Meanwhile, the BBC reports on another new study conducted by the Trades Union Congress, which also found that more than one third of black or minority ethnic workers have experienced racism in the workplace:
Publicly reporting diversity statistics has become the norm for US tech companies over the past few years, but some major employers in Silicon Valley, including Twitter, Pinterest, Salesforce, and Ebay, are delaying their annual diversity reports this year, the Wall Street Journal’s Georgia Wells explains, as they rethink the purpose of these reports and refocus them on their recruiting goals rather than raw diversity data:
“It’s not about hitting a number for the sake of doing so,” said Candice Morgan, Pinterest’s head of diversity and inclusion. “The goals are about fundamentally making progress towards doing our most innovative work.” …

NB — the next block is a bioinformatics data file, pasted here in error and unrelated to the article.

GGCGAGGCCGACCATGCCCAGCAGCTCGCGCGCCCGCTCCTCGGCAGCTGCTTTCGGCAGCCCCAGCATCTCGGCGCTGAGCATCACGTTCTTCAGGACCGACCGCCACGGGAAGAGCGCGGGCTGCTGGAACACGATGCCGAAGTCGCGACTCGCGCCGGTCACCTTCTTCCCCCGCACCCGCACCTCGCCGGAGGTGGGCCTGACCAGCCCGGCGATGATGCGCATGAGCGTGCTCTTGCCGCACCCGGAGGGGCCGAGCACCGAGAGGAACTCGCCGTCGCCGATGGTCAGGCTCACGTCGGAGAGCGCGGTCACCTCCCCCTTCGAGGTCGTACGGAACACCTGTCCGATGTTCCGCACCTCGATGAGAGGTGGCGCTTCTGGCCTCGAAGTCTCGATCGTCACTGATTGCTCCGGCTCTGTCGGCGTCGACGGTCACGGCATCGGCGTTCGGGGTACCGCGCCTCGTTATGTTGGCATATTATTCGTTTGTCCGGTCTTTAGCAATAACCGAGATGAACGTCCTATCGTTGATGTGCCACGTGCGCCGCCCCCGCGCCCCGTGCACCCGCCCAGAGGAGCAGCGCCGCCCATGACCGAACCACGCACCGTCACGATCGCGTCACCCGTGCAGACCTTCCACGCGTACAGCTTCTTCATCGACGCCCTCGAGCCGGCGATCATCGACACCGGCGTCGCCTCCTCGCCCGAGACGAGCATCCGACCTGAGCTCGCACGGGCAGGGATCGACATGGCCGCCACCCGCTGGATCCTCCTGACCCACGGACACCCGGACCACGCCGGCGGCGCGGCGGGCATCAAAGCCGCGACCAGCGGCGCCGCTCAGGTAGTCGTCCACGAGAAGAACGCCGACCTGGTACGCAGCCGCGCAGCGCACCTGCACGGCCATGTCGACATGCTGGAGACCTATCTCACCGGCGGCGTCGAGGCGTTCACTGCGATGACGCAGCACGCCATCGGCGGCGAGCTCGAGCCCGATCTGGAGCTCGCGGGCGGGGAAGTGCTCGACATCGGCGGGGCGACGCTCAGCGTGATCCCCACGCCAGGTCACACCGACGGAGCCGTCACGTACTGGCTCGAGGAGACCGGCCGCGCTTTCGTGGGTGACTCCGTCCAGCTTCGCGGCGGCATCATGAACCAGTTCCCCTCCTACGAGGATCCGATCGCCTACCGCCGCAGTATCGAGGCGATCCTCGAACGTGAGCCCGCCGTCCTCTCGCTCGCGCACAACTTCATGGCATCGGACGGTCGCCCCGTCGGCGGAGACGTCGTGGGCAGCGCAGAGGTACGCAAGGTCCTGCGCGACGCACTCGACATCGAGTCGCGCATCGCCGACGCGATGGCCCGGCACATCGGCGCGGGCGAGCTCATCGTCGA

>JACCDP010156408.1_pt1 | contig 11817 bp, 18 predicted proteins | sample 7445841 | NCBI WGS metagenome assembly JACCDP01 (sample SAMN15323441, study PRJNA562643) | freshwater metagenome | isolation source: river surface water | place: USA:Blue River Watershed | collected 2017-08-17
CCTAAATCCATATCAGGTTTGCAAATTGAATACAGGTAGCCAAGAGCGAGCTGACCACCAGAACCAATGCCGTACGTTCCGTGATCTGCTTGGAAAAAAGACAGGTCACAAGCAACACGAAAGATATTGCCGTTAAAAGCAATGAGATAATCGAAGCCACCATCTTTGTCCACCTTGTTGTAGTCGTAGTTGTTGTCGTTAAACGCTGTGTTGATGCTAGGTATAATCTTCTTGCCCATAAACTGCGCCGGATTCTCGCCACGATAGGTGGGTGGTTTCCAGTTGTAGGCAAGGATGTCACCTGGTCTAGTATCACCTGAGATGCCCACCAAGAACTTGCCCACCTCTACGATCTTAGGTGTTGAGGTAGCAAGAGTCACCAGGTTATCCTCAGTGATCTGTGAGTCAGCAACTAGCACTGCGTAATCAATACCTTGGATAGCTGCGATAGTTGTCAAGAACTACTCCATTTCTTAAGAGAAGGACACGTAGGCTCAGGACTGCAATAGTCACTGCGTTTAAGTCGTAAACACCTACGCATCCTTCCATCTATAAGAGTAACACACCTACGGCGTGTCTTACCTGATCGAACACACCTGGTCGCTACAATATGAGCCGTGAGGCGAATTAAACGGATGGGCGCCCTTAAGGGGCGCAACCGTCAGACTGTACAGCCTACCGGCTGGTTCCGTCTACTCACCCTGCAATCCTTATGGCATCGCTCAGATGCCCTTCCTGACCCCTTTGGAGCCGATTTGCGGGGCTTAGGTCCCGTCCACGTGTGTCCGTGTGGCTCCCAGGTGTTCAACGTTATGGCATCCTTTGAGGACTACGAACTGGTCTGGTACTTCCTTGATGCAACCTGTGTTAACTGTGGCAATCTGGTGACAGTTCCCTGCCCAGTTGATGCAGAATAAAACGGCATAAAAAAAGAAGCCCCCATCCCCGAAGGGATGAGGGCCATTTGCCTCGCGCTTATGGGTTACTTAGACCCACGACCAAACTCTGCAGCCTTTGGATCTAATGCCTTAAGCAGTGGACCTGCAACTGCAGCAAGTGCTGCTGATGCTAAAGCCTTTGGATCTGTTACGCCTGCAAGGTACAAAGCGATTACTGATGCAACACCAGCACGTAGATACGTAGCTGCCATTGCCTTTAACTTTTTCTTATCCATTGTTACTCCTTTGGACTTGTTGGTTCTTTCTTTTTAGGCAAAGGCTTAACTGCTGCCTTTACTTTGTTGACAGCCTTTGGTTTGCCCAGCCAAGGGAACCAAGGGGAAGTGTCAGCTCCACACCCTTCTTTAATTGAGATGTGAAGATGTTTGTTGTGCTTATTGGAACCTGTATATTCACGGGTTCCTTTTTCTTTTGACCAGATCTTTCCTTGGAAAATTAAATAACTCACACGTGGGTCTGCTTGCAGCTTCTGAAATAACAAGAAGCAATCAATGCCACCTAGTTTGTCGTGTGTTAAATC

“There’s starting to be a shift in the conversation: we can’t just put the diversity data out there,” said entrepreneur Tracy Chou, who is part of an initiative to better measure and increase diversity in tech called Project Include. Instead, she said, companies are starting to ask, “What can we do to move the data in the right direction?”
In the past year or two, many of these Silicon Valley diversity reports have been met with disappointment, as tech giants fail to reach the goals they’ve set for themselves, sometimes making no progress or even moving backward despite investing significant resources in their diversity and inclusion strategies. Reporting on these missed goals may be transparent, but these companies now fear they are sending the wrong message: